From the very beginning, man has been torn between the humble desire to worship his Creator, and the proud desire to exalt himself instead. But man has never succeeded in 'turning off' his religious inclinations. If he doesn't worship God, he will find a lesser idol. If he doesn't follow a true religion, he will make one up.
Many folks might object to this assertion, citing religion as hypocritical. Indeed, the infamy of religious hypocrisy is commonplace, so familiar and well recognized as to be hackneyed. There is the stereotypical Baptist preaching loudly against sexual immorality while carrying on an adulterous affair. The celibate Catholic priest found guilty of child molestation. And let's not forget the medieval selling of indulgences, the practice of simony, etc, etc.
Yet these examples serve to illustrate even more clearly the original assertion. Think about it. Even when he fails to live by the demands of his religion, man must believe. Rather than break off believing, he makes excuses for his behavior, at least to himself. Others see through his excuses, and rightfully call it hypocrisy. The very cry of 'hypocrite!' presumes that something genuine has been corrupted. Were religion not such a deeply seated part of our human nature, we would not object so strenuously to its misuse.
Substitutes for God - idols - come in many forms. Some people worship money, dedicating themselves religiously to its procurement and enjoyment. Some worship fame or prestige. Some politicians have literally sold their souls in the pursuit of political power and influence. Certain environmentalists worship Mother Earth as their goddess. The list goes on and on.
This last example has special significance for me, personally. I have spent the past 40 years or so maintaining a fairly keen focus on issues of conservation and environmental concerns. Only recently have i come to see that, for many, these concerns have taken on the characteristics of religious fervor. The pursuit of environmental quality based upon empirical data is replaced by a dogmatic and evangelistic zeal, demanding conversion and radical adherence to a sort of Gospel of Ecology.
One public figure has been on a world-wide tour engaging in what can only be called evangelizing or preaching. His sermons are emotion-laden pleas for repentance, on moral grounds, of the sin of producing greenhouse gases. Nor is religious hypocrisy lacking here. The same public figure, willing neither to reform his own grossly consumerist lifestyle nor to abandon his religious environmental fervor, makes excuses for himself in the form of 'carbon offset credits'. Others see through this hypocrisy, while he and many of his co-religionists apparently do not.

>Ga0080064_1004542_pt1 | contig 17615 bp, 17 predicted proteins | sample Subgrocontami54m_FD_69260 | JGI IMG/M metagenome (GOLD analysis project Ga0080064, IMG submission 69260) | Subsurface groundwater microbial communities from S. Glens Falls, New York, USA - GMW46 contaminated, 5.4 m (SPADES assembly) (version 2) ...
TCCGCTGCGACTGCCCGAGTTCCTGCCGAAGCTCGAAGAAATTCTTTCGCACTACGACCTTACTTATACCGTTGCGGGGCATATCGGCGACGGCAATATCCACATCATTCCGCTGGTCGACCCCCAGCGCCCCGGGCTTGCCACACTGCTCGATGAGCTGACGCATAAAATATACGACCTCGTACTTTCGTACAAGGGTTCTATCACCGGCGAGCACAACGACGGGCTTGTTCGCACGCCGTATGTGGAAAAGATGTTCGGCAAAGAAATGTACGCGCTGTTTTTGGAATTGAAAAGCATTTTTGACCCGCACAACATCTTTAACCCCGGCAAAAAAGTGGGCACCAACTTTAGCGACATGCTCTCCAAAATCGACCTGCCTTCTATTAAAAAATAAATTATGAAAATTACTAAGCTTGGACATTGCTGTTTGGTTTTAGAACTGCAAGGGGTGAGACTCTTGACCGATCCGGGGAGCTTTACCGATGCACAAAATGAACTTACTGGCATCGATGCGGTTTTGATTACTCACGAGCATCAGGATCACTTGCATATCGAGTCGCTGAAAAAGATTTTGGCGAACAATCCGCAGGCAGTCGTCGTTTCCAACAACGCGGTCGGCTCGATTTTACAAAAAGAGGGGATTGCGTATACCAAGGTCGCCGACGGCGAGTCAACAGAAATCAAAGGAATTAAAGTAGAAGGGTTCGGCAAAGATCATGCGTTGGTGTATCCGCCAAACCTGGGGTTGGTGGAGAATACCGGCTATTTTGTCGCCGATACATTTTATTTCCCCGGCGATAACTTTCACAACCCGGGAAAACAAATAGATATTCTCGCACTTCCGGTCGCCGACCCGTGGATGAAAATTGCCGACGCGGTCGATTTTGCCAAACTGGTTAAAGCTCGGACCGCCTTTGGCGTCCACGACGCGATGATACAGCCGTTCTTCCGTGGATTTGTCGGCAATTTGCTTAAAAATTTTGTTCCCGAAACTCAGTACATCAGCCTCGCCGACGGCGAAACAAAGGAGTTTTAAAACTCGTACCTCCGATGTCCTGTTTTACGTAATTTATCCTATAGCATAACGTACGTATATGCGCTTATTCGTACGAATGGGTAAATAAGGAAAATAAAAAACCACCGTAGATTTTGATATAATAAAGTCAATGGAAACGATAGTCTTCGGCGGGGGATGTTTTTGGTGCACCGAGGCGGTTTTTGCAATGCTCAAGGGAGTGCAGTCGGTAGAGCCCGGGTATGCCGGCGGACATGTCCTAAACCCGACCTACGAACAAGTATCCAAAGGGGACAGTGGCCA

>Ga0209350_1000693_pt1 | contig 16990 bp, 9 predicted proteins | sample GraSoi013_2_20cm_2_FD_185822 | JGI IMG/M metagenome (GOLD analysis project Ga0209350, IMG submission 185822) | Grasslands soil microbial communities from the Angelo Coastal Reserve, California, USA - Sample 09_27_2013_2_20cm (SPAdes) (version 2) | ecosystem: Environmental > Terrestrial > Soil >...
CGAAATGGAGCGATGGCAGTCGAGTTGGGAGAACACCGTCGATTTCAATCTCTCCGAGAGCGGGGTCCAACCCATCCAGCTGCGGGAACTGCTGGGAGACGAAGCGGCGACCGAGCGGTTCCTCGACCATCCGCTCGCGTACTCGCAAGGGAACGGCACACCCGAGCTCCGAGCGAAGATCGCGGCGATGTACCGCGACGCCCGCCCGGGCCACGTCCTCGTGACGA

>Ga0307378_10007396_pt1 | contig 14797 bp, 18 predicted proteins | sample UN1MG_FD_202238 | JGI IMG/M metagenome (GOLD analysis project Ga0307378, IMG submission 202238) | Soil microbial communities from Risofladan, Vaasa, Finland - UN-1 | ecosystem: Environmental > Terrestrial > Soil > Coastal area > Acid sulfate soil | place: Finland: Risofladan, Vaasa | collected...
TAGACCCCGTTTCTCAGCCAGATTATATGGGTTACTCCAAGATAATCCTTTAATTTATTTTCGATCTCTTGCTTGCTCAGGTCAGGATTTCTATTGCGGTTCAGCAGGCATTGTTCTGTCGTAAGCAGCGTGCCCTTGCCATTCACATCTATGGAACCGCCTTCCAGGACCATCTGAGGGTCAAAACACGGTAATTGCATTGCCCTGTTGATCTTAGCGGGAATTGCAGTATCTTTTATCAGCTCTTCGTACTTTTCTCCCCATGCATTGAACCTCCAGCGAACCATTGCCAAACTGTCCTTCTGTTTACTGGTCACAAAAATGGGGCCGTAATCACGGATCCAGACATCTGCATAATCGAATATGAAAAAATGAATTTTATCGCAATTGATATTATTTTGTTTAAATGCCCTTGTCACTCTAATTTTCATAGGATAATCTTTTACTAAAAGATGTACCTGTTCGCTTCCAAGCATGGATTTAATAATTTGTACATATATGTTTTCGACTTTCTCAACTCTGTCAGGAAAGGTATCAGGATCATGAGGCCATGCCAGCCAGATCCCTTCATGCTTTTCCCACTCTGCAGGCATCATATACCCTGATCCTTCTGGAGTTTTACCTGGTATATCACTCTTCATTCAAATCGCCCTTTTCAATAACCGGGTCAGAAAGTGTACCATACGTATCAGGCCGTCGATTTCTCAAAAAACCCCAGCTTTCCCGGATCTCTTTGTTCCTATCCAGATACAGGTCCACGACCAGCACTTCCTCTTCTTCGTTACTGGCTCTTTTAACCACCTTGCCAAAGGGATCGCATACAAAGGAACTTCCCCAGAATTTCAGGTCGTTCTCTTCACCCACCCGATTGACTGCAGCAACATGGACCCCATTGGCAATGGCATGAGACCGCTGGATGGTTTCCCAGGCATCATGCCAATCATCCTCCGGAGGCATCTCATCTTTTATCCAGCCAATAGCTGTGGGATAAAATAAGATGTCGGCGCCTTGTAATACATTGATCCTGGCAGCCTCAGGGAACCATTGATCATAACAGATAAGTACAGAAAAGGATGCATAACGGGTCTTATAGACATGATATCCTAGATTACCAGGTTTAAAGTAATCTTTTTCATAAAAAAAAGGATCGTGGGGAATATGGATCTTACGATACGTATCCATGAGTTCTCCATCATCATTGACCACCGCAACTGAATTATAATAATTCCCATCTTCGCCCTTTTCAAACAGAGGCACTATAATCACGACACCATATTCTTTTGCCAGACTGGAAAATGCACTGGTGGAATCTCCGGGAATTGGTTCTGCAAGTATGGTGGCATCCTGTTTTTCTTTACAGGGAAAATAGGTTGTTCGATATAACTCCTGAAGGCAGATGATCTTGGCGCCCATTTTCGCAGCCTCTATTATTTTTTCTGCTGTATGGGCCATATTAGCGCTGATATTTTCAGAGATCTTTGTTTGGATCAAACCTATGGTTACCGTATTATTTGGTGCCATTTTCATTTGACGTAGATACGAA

There are grave spiritual dangers inherent in weaving a new religion out of global warming alarmism. Idol worship and false religions always end up degrading and destroying their adherents. (Besides that, in the long run rigid dogmatism could well erode the credibility of true research on the subject of global warming, and thus counter-productively retard reasonable corrective measures.)
As much as fanatical environmental alarmism interests and troubles me, there is another wave of alternate religions that is much more pernicious. Various sects within this religious trend - denominations, if you will - advance different emphases. There is first of all the creed of Feminism, with legal abortion as its main sacrament, and artificial contraception as its minor one. That this is a religious sect is clearly seen by the howls of protest and righteous indignation that arise whenever these sacraments are threatened or challenged in any way. According to the creed of Feminism, patriarchy is seen as the Original Sin, and, accordingly, marriage and the traditional family are abhorred.
Then there is the Population Control sect, which accepts the same two sacraments, but offers its own version of Original Sin. Namely, these believers would trace virtually every social and environmental ill back to the cardinal sin of human propagation. The Gay Rights religion, with its built-in rejection of propagation, meshes well with these two, while adding its own emphases on hedonistic pleasure and redefining human sexuality.
There is, of course, much common ground between these different denominations. They all focus on a revamping of human sexuality, morality, and propagation. There is general agreement among them over the virtues of legalized abortion and of the condom. There is in all of them a strict dogmatism and evangelistic fervor that can only be characterized as religious. With some exceptions, neither they nor outsiders may think of these folks as being religious in the usual sense, but they most assuredly are. Indeed, as asserted above, we are all religious, in one way or another.
Here's my point: At the very center of your being is an exalted spot, a place esteemed above all others, a throne, as it were. The question is: Who, or what, sits upon your 'throne'? Do you bow before some other human? Is your pet ideology your all-consuming desire? Do you worship yourself? Or does God sit upon this throne?
The person who refuses or neglects to believe in and worship God is likely to believe in and devote himself to almost anything else.